Unemployment data: How it works

MONTGOMERY - With all of the hoopla about how the state’s employment and unemployment figures are better than ever, the Journal Record decided to dig deeper into what these numbers really mean for residents.
According to Alabama Department of Labor Communications Director Tara Hutchison, the employment figures that  calculate the amount of people that are in the work force, both employed and unemployed, are tabulated by the United States Census Bureau.
“The Census Bureau calls 1,500 households in Alabama each month,” said Hutchison.
These 1,500 households are considered a “sample” of the state’s population. The bureau then uses the answers from the sample to estimate the unemployment figures for the rest of the state.
Hutchison acknowledged that such a small sample size for the state may not provide the best look at unemployment figures.
“From the sample size, the bureau extrapolates the employment figures each month. I know 1,500 doesn’t sound like a lot of people, but that’s actually more than they used to do,” said Hutchison.
The employment figures for each state are averaged together to form the national employment data.
Similarly, the 67 counties in the state average together to equal the state’s unemployment figures.
Hutchison said that the Census Bureau can poll some of the same households multiple months in a row, or change the sample population.
For county employment rates, Hutchison said the employment data was estimated based on population size for a given county.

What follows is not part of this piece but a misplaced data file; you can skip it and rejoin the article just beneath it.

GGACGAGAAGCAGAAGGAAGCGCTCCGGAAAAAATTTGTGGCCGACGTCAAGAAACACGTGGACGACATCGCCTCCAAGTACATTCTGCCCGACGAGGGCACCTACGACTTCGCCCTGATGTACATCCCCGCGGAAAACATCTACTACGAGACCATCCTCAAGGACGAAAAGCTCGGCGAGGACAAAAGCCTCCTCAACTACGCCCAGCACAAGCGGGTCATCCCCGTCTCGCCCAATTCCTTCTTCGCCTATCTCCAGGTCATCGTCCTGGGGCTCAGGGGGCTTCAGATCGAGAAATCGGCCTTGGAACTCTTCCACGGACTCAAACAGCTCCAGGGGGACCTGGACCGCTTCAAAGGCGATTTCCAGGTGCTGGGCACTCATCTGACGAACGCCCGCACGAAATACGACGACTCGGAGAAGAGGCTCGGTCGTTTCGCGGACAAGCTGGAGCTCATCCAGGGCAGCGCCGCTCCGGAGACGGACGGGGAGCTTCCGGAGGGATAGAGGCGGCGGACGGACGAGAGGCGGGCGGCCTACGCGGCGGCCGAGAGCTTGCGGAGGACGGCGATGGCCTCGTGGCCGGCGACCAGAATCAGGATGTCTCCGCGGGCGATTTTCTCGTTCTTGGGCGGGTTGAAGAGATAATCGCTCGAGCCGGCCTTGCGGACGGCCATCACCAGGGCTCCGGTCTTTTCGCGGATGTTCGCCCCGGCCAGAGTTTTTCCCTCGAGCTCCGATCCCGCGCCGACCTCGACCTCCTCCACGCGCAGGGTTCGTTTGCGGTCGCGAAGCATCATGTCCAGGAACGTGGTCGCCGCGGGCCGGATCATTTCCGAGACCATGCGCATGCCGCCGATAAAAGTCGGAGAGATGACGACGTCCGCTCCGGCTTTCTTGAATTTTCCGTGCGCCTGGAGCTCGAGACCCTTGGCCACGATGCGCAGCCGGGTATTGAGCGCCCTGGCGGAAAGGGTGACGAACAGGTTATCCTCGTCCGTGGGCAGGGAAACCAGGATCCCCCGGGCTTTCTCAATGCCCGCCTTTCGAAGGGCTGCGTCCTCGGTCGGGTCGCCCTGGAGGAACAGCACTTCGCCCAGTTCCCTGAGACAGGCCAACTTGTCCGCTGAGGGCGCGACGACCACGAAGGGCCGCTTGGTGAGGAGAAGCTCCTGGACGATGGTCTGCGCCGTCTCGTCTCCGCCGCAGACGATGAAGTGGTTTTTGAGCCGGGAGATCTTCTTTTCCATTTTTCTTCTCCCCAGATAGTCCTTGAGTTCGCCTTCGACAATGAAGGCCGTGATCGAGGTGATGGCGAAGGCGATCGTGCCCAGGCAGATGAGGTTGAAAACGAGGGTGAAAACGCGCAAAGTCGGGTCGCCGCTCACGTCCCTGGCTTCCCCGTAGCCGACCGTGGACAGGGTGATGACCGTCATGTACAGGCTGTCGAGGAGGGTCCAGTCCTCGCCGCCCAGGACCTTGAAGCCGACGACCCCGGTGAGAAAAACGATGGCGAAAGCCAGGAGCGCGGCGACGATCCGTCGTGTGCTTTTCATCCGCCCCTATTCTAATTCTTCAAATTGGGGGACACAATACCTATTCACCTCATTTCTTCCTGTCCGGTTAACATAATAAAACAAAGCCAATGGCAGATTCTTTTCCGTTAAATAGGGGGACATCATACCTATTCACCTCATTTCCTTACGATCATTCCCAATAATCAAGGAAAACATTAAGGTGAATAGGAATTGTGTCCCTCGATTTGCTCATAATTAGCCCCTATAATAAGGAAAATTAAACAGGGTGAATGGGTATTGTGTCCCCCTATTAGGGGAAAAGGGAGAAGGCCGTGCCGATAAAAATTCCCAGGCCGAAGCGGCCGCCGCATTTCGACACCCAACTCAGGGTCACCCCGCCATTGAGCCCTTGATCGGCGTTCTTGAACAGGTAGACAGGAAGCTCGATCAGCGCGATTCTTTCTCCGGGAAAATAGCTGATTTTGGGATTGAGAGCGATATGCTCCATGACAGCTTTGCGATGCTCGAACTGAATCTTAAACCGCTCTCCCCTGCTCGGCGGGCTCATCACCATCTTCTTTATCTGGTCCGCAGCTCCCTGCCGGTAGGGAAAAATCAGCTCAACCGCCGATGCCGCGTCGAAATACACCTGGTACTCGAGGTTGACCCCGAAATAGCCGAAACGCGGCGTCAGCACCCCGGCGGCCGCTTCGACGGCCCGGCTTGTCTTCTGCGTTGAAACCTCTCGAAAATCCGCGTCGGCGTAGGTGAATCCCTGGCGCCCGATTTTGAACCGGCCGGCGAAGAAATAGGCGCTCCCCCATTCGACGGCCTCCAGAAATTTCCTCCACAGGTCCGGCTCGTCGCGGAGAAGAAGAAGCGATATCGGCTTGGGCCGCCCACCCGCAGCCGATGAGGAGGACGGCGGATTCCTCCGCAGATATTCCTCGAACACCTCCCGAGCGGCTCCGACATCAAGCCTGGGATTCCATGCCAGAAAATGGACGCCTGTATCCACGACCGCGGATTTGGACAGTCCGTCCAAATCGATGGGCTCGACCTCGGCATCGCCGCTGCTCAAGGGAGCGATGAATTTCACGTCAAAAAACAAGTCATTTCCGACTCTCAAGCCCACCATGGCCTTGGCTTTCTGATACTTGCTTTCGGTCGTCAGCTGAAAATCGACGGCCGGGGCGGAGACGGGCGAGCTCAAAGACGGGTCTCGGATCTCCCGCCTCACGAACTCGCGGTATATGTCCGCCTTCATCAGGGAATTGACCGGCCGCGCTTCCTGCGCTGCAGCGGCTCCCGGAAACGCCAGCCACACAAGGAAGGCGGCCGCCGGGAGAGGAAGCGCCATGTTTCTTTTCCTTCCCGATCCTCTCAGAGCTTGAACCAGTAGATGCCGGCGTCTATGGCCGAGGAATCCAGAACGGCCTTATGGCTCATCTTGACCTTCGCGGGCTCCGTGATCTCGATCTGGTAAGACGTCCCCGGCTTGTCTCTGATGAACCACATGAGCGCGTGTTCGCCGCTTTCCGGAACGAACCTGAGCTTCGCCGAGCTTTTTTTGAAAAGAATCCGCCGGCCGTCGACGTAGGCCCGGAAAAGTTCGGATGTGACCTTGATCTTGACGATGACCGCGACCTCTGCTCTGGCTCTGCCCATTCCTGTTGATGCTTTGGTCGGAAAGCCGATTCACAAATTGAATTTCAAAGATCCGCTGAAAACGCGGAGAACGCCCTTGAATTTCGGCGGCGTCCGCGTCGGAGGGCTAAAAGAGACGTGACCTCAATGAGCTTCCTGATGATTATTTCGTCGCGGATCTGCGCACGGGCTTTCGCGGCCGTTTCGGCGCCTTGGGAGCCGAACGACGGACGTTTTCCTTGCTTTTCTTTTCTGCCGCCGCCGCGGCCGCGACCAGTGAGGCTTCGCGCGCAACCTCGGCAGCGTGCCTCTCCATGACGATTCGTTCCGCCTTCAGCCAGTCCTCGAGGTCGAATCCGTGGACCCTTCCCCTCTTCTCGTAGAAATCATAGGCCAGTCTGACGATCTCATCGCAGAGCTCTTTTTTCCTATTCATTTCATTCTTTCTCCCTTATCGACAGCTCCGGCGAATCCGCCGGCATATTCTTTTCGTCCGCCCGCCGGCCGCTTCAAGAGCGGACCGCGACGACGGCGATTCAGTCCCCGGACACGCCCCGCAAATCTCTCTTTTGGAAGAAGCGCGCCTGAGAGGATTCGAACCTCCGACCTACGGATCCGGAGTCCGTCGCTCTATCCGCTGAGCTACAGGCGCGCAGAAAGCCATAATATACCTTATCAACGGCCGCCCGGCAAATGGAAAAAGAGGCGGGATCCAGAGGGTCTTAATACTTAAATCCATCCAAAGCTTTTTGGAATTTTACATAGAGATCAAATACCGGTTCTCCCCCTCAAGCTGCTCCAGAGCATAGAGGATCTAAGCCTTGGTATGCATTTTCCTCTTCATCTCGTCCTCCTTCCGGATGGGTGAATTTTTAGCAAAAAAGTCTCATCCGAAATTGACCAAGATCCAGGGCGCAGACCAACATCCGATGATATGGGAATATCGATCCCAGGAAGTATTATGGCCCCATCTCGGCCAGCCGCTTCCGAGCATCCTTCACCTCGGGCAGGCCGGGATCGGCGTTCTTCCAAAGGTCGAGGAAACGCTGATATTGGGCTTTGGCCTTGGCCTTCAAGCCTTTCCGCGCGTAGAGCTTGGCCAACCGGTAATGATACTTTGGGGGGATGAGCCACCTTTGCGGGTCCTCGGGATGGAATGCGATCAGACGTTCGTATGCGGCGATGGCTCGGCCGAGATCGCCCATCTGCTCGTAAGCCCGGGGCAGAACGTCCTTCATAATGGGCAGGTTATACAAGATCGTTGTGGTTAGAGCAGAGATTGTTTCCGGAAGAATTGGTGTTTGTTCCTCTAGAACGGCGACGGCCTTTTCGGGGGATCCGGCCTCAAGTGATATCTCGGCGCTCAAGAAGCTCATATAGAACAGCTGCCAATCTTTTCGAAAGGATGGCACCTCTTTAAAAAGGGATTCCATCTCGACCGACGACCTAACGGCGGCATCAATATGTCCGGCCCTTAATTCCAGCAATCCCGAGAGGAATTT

What has appeared to be specific numbers of employed and unemployed local people could actually not reflect the real local numbers.
With only 1,500 households polled in the state, it’s possible that none or too few from the Marion County area are selected to form estimates that reflect the real employment rates.
With 67 counties, the bureau could poll 22 residents from each county. However, Hutchison said that those 1,500 residents are divided based on population size. This means that counties with larger populations (and large cities) would have more representation in the sample size than counties with smaller populations.
This does not necessarily mean that these figures are not reliable, Hutchison pointed out. It simply means that they are not exact but, due to statistical procedures, attempt to reflect the real rates as much as possible.
In addition to employment figures, the department of labor also releases the increases or decreases of wage and salary employment throughout the state each month.
“These figures are more reliable because the sample size is so much larger--20,000 Alabama businesses,” said Hutchison.
Each month, the DOL sends information requests to 20,000 businesses, which report how many jobs they support each month.
While these surveys are also divided up based on county population size, the very large number of surveys makes it much larger that Marion County is better represented in the sample.
Hutchison pointed out that the wage and salary employment numbers will not add up to the estimates provided by the census bureau.
“They will never match up. One person might have three jobs and we wouldn’t be able to see that from the data alone,” said Hutchison.

 


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